The mud-logging data and logging data of more than 150 wells of the study area are collected and analyzed. Based on the materials of 42 wells located at the delta front and the method of sequence stratigraphy, six connecting well profiles are drawn (Fig. 2). While here, due to the shortness of the paper, we present only one of them. In all these profiles, we have the maximum flooding surfaces (MFS) of the first section of Qingshankou Formation as their isochronous surface. We also made a connecting well profile along the stream direction of the Baokang Drainage, which is the first in the study history of this area. The lake in the Songliao Basin experienced an evolutionary process of “expansion-shrinkage-expansion- recession” when the Quantou Formation through Nenjiang Formation was deposited. This evolutionary process developed the progradational-type delta sand bodies of the First Section through the Third Section of the Qingshankou Formation and the retrogradation-type delta sand bodies of the Third Section of the Qingshankou Formation through the First Section of the Yaojia Formation. These two stacked sand bodies provide space for the storage of CO2, and they are the target reservoirs in the study area. After that the lake surface turned largely and developed dark mudstone with huge thickness of the Second-Third Member of the Yaojia Formation through the Third Member of the Nenjiang Formation, which is the effective cap rock in the study area. The two thick sand bodies and the thick dark mudstones form an excellent reservoir-seal assemblage, which is suitable for storage of CO2.


Figure 2.


Figure 2.

The connecting-well profile from Qingshankou to Nenjiang Formation.

The average thickness of sandstone reservoirs is 200 m and lithic-feldspar sandstones and feldspar-lithic sandstones are the dominated rocks. The sandstones are composed of quartz, feldspar, rock fragments, and few heavy minerals. The contents of quartz, feldspar, and rock fragments are 23–60%, 15–52%, and 17–49%, respectively, while the content of mud is always <20% (Fig. 3). The main cementation types of the sandstones are porous and porous-regenerative. The main matrix and cement are clay, and the secondary ones are calcite with the content of 5.2–16.8%, 9.8% on average. The other main matrix and cement are authigenic quartz, authigenic clay minerals, and feldspar secondary enlargement.


Figure 3.


Figure 3.

The typical rocks and minerals of the sandstone reservoirs. (A) Sandstone types, 1- quartz arenite, 2-subarkose, 3-sublitharenite, 4- arkose, 5- lithicarkose, 6- feldspathic litharenite, 7- litharenite (Folks sandstone classification, 1974) [34]. (B) Hong75-9-1# plagioclase, cross-polarized light, ×50. (C) Dabei10-12# perthite, cross-polarized light, ×50. (D) Dabei10-12#-8-4, microcline, cross-polarized light, ×50.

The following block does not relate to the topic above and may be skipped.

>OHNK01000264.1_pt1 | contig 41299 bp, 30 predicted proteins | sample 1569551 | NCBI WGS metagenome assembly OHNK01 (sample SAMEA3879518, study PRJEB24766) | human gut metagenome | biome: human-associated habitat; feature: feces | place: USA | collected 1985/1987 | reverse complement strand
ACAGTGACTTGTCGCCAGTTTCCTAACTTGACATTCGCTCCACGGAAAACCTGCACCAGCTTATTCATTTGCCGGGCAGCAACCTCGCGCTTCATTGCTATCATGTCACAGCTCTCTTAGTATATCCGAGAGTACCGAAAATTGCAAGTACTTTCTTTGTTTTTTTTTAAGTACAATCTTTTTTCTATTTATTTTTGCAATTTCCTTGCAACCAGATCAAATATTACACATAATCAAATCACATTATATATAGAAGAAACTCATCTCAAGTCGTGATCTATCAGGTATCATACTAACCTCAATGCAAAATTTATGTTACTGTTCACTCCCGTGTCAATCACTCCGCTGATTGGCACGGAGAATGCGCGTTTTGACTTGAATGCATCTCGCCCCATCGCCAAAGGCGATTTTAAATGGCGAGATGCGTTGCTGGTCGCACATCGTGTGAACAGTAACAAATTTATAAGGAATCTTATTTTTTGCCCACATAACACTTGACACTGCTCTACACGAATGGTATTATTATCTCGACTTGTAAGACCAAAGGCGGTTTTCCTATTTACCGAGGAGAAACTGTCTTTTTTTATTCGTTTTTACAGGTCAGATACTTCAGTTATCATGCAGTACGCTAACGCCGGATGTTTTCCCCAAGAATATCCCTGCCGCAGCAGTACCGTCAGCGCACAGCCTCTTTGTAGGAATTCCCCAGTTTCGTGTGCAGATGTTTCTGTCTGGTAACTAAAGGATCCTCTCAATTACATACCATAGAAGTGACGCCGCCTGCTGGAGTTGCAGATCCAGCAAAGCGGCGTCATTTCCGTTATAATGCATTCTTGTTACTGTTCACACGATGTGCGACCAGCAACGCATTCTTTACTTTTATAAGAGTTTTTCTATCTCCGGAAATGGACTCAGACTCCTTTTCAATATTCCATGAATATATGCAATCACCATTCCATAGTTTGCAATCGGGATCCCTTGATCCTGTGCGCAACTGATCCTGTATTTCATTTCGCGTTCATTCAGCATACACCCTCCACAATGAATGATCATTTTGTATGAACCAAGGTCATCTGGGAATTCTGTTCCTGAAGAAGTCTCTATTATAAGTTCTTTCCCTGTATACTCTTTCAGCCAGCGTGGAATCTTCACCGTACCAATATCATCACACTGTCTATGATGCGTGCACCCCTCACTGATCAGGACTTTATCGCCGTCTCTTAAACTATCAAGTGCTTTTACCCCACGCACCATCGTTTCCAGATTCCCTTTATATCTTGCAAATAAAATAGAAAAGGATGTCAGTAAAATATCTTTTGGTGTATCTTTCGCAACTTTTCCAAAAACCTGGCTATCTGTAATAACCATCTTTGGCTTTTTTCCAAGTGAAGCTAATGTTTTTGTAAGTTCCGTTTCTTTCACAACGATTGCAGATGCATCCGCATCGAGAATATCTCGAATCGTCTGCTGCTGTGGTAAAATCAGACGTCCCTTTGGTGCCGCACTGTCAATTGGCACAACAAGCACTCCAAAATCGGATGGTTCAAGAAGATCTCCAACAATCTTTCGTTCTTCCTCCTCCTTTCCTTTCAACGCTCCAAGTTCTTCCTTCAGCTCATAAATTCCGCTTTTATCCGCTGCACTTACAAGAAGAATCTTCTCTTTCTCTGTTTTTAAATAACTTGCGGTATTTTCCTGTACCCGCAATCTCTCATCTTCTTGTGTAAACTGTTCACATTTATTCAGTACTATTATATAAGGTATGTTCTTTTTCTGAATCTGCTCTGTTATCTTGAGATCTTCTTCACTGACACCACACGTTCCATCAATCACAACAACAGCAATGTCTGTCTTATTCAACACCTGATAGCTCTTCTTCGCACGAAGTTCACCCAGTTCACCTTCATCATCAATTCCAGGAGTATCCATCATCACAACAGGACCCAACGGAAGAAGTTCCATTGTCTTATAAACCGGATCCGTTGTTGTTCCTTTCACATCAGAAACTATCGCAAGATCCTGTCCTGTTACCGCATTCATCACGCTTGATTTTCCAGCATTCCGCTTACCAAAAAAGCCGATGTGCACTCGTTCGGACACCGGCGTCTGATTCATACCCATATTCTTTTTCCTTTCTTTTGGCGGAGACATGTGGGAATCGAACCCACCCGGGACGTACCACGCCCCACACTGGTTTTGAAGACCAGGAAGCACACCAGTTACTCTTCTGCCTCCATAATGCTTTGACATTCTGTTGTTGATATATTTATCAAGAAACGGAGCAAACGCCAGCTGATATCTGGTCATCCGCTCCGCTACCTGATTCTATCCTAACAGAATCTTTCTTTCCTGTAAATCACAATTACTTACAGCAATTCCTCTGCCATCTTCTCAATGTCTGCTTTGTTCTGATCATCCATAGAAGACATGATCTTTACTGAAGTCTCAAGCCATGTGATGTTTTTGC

The porosity and permeability of the reservoir rocks in the study area vary greatly. The average effective porosity is 15.16% and the average permeability is 10 md according to the statistical data from 105 wells (Table 4).

Table 4. The porosity and permeability of the reservoir rocks in the study area
Formation Porosity [%] Main range [%] Permeability [md] Main range [md]
Yaojia 3.40–23.9 10–20 0.045–42.50 1.9–20.0
Qingshankou 3.9–29.5 9–22 0.027–40.93 0.5–15

Cap rock properties

After analyzing the well columns, the thickness of the overlying cap rocks of mudstones from the Yaojia and Nenjiang Formation varies from 282 m to 486 m and the average is 358.4 m. The mudstones are composed of massive mudstones, silty mudstones, oil shales, and mud shales. The massive mudstones with an average thickness of 318 m amount to 89.6% of the total cap rocks. They are good completeness, high mechanical strength, and low permeability and are proved to be favorable cap rocks. The thickness of these mudstones and proportions are showed in Table 5.

Table 5. The thickness and percentage of each lithology of the cap rocks in the study area
Cap rocks Minimum thickness (m) Maximum thickness (m) Average thickness (m) Minimum content (%) Maximum content (%) Average content (%)
Massive mudstones 214.5 442.5 318.21 46.91 96.97 89.58
Silty mudstones 4 138 28.5 1.154 34.62 7.382
Oil shales 0 15 7.28 0 4.975 2.036
Mud shales 0 132.5 40.9 0 27.749 1.0

The total area of dark mudstone of the Songliao Basin is 22,600–35,100 km2 and it continuously existed in the horizontal direction making up the regional cap rocks. Tectonic fracture is the main type of fractures developing in the study area from the analysis of well logging and core samples. Regional geological investigations indicate that fractures are mainly developed in the reservoirs of the First and the Second Sections of the Qing Shankou Formation, while in the cap rocks of Yaojia Formation and Nenjiang Formation, there are few fractures [30, 35, 36].